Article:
16 #1 September 4, 2013[22] The Infernal Train Mike Mignola
and Christopher Golden
Ben Stenbeck Dave Stewart Ben Stenbeck
17 #2 October 16, 2013[23]
18 #3 November 6, 2013[24]
October, 1917: Baltimore arrives in Budapest to keep his rendezvous with Judge Duvic. By enforcing strict quarantine measures, the city authorities believe they have succeeded in creating a sanctuary from the plague. As part of the quarantine, they accept the offer of a mysterious woman, Signora Fulcanelli, who arrives on a train claiming to have invented a furnace hot enough to safely incinerate all of the plague's victims. Baltimore, remembering seeing Fulcanelli's train in France (during The Plague Ships), spies on her at night but is distracted by the arrival of Judge Duvic. Their fight is interrupted by a swarm of newly-created vampires, and Baltimore escapes to confront Fulcanelli. Her men take him prisoner, and she reveals that she is housing a coven of elder vampires - the "high priests" of the Red King, the ancient deity that created the vampires - and collecting plague victims to burn as a beacon to hasten the King's reawakening. Haigus is the eldest of these high priests, but like all of their kind, he had grown savage and apathetic as humanity developed and forgot to worship the Red King, until Baltimore awoke his consciousness on the Ardennes battlefield. She tries to hypnotize Baltimore, but he breaks free and destroys the train's boiler, killing the vampire priests and causing the train to derail. Fulcanelli is trapped on the riverbank by a spike of metal impaled through her shoulder. She confesses to Baltimore that Haigus is headed to London, but he leaves her to die, unable to escape the rising river as it is swelled by a rainstorm. Duvic confronts Baltimore, who stabs him in the chest with a crucifix just as Duvic shoots him in the heart, seemingly without wounding him. After Baltimore leaves, a group of priests gather up Duvic's body and administer last rites, only for Duvic to re-animate as a werewolf and kill all of them.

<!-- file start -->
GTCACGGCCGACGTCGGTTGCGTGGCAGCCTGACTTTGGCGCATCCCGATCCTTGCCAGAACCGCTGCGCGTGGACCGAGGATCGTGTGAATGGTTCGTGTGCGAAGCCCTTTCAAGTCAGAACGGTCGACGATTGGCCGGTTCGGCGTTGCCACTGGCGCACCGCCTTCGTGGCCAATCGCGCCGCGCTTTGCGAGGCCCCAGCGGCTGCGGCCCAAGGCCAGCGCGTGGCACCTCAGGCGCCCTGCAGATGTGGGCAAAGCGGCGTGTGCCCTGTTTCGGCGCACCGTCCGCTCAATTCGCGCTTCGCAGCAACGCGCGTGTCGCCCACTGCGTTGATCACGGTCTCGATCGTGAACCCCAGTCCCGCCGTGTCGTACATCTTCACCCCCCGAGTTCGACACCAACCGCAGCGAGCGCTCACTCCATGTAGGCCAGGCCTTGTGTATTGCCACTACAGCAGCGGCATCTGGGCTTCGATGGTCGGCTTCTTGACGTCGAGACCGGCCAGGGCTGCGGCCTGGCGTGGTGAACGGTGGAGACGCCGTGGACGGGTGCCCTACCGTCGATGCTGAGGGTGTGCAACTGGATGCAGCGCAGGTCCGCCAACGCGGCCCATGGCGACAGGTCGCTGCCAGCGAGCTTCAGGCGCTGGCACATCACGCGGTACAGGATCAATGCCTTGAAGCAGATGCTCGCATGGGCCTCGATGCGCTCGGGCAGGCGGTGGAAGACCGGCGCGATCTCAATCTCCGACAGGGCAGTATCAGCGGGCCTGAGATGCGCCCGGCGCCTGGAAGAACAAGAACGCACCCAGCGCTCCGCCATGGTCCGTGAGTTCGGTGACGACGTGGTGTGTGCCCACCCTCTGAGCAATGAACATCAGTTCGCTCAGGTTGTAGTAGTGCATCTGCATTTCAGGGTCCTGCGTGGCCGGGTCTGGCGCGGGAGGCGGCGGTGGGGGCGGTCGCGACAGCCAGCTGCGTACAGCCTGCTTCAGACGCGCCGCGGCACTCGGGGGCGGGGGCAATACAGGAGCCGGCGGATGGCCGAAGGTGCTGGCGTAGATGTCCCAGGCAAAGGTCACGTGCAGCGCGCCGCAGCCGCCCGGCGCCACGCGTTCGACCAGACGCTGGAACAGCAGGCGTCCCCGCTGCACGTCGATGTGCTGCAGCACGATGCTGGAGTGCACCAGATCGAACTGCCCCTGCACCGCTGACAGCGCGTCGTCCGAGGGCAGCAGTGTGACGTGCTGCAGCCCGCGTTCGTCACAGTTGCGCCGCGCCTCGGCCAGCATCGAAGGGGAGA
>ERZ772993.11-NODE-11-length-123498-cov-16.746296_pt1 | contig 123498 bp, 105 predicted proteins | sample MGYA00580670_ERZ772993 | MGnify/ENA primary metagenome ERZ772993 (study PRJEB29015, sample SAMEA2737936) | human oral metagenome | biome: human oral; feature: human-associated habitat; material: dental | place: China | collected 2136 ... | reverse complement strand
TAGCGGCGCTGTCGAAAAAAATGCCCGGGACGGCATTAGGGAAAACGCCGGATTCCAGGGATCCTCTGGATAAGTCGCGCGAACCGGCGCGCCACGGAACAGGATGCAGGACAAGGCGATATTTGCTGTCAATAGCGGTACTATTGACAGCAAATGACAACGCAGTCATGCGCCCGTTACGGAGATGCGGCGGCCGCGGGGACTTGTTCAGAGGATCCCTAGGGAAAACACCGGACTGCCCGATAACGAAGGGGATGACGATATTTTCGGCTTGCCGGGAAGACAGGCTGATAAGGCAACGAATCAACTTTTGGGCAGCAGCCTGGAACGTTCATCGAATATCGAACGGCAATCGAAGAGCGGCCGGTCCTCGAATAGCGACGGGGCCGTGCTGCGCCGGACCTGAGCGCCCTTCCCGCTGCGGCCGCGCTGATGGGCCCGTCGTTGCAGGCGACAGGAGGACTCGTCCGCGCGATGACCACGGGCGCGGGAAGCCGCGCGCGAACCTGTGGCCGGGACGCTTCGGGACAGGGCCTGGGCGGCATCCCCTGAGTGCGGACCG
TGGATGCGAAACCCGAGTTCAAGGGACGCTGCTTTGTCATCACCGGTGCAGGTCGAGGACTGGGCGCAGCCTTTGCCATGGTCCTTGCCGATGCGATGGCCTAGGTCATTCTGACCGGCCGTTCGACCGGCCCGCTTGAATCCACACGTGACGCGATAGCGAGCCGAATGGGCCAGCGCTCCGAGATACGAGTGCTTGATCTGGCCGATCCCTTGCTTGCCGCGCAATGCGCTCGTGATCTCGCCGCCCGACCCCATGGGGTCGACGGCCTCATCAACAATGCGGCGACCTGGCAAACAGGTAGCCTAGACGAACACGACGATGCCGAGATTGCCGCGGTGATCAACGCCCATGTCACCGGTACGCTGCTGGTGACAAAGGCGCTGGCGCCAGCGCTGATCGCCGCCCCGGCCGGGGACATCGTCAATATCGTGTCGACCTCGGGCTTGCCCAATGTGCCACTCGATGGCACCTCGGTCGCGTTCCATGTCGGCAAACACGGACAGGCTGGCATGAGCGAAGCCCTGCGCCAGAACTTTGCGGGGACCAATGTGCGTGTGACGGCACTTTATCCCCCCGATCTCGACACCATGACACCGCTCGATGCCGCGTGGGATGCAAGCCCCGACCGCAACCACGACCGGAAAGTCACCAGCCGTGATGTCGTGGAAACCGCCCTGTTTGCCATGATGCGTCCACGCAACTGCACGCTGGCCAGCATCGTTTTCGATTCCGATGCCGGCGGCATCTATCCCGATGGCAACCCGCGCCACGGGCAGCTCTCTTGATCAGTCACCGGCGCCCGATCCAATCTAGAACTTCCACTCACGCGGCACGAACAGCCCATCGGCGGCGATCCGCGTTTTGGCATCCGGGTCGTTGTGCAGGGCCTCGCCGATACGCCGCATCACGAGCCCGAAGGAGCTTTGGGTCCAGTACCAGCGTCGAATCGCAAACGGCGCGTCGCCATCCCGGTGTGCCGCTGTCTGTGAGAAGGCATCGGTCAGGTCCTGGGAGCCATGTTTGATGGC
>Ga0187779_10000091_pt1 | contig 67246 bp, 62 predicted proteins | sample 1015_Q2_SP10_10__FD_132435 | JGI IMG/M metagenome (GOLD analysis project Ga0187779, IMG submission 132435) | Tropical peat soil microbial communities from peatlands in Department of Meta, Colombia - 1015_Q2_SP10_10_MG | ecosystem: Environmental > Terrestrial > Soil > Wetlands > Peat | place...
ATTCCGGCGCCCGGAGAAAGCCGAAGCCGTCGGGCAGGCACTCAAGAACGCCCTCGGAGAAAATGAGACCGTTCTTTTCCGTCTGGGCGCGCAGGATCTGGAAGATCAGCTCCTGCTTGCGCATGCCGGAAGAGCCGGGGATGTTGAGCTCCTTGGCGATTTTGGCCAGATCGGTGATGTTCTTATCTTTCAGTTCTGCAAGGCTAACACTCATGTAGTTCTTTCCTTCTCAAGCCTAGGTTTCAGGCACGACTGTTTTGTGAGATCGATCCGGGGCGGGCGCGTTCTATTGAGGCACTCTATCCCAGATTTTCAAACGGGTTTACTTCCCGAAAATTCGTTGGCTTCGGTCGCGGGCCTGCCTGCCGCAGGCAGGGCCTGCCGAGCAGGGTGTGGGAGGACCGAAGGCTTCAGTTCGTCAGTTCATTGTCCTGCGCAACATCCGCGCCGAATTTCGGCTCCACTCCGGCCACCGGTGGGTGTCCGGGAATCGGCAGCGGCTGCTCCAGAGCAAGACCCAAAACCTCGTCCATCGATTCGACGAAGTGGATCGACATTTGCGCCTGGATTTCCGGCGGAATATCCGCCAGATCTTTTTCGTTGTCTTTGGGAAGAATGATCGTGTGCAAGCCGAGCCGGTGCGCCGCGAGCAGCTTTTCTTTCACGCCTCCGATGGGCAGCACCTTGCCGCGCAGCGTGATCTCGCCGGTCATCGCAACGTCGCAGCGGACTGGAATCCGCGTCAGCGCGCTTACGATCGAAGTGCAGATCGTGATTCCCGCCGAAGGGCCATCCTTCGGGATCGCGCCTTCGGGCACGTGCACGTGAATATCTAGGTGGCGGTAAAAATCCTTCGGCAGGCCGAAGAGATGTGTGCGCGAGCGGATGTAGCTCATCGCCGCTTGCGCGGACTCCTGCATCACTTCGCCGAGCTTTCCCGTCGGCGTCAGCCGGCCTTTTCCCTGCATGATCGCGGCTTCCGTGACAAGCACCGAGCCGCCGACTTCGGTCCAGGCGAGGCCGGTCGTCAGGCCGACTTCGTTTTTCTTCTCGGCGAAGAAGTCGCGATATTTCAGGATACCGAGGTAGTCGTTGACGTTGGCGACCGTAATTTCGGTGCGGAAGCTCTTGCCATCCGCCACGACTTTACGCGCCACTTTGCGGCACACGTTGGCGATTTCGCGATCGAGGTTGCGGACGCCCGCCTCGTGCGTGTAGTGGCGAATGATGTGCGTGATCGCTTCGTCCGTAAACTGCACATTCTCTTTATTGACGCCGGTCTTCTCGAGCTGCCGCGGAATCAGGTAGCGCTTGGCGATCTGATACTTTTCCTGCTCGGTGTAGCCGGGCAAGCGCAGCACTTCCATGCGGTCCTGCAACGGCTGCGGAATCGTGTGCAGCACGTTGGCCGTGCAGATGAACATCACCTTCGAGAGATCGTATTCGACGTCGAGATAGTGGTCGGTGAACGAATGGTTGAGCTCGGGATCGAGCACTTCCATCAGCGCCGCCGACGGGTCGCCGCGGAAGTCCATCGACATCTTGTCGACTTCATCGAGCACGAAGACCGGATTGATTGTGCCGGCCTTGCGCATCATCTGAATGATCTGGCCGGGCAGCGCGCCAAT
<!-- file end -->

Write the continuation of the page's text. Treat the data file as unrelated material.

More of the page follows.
19 #1 January 1, 2014[25] Chapel of Bones Mike Mignola
and Christopher Golden
Ben Stenbeck Dave Stewart Ben Stenbeck
20 #2 February 5, 2014[26]